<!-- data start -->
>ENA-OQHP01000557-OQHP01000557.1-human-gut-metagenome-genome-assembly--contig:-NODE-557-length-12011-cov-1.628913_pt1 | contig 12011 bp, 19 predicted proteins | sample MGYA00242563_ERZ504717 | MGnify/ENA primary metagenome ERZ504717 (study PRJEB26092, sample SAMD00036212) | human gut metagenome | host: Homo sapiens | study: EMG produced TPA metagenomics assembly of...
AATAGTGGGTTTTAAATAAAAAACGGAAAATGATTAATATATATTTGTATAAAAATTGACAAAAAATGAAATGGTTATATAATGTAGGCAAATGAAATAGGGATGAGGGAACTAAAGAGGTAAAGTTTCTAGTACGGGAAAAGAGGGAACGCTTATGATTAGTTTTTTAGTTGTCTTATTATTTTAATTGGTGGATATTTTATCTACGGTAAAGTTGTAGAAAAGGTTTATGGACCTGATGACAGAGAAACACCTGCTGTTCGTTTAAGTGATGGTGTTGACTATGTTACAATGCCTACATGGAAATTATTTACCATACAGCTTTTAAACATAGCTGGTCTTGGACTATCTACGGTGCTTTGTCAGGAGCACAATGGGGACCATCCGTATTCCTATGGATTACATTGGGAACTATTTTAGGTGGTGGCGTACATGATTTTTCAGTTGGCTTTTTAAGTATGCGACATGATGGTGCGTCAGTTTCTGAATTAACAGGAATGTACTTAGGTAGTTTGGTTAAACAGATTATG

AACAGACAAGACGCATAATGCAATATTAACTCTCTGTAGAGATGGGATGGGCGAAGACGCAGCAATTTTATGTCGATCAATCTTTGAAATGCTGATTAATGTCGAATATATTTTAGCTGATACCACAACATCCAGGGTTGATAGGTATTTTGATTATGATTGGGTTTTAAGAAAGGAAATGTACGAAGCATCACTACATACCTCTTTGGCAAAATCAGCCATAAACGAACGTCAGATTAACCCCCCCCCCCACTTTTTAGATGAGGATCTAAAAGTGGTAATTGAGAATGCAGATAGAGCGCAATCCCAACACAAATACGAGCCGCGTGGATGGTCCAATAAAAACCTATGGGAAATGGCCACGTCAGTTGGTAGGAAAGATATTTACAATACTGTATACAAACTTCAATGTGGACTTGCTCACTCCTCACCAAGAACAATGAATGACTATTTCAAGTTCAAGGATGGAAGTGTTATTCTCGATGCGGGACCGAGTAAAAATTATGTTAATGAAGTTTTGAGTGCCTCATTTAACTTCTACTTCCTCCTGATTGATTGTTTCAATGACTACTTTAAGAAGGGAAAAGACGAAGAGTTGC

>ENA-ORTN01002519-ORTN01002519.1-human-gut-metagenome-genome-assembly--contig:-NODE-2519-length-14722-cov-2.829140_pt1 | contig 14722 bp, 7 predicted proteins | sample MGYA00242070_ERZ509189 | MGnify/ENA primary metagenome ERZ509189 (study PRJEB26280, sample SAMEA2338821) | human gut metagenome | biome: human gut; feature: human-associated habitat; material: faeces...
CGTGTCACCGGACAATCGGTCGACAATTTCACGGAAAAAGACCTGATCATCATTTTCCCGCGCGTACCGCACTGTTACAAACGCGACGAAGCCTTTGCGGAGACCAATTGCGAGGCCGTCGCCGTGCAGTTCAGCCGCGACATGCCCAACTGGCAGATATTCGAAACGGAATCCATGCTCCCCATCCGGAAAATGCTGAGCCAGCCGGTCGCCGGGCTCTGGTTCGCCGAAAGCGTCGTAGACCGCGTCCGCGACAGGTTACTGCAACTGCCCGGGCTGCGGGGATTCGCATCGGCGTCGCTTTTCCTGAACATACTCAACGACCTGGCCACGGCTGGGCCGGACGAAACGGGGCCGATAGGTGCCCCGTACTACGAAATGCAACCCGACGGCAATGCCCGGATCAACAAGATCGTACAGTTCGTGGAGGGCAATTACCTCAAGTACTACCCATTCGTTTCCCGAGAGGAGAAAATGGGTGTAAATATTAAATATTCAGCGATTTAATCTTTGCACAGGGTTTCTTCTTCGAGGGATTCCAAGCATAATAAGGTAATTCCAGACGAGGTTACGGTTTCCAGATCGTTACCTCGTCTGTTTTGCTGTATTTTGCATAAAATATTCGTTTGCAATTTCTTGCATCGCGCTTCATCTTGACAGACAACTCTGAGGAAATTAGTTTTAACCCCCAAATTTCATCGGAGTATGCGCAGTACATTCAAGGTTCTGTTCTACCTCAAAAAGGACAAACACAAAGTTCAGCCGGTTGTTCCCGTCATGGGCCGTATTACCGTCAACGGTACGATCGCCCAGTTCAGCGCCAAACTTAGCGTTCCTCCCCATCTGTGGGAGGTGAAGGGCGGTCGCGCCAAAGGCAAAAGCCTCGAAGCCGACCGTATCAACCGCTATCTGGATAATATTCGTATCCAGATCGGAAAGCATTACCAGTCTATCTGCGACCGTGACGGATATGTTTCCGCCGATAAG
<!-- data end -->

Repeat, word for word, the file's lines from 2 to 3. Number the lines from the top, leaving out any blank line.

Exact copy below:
AATAGTGGGTTTTAAATAAAAAACGGAAAATGATTAATATATATTTGTATAAAAATTGACAAAAAATGAAATGGTTATATAATGTAGGCAAATGAAATAGGGATGAGGGAACTAAAGAGGTAAAGTTTCTAGTACGGGAAAAGAGGGAACGCTTATGATTAGTTTTTTAGTTGTCTTATTATTTTAATTGGTGGATATTTTATCTACGGTAAAGTTGTAGAAAAGGTTTATGGACCTGATGACAGAGAAACACCTGCTGTTCGTTTAAGTGATGGTGTTGACTATGTTACAATGCCTACATGGAAATTATTTACCATACAGCTTTTAAACATAGCTGGTCTTGGACTATCTACGGTGCTTTGTCAGGAGCACAATGGGGACCATCCGTATTCCTATGGATTACATTGGGAACTATTTTAGGTGGTGGCGTACATGATTTTTCAGTTGGCTTTTTAAGTATGCGACATGATGGTGCGTCAGTTTCTGAATTAACAGGAATGTACTTAGGTAGTTTGGTTAAACAGATTATG

AACAGACAAGACGCATAATGCAATATTAACTCTCTGTAGAGATGGGATGGGCGAAGACGCAGCAATTTTATGTCGATCAATCTTTGAAATGCTGATTAATGTCGAATATATTTTAGCTGATACCACAACATCCAGGGTTGATAGGTATTTTGATTATGATTGGGTTTTAAGAAAGGAAATGTACGAAGCATCACTACATACCTCTTTGGCAAAATCAGCCATAAACGAACGTCAGATTAACCCCCCCCCCCACTTTTTAGATGAGGATCTAAAAGTGGTAATTGAGAATGCAGATAGAGCGCAATCCCAACACAAATACGAGCCGCGTGGATGGTCCAATAAAAACCTATGGGAAATGGCCACGTCAGTTGGTAGGAAAGATATTTACAATACTGTATACAAACTTCAATGTGGACTTGCTCACTCCTCACCAAGAACAATGAATGACTATTTCAAGTTCAAGGATGGAAGTGTTATTCTCGATGCGGGACCGAGTAAAAATTATGTTAATGAAGTTTTGAGTGCCTCATTTAACTTCTACTTCCTCCTGATTGATTGTTTCAATGACTACTTTAAGAAGGGAAAAGACGAAGAGTTGC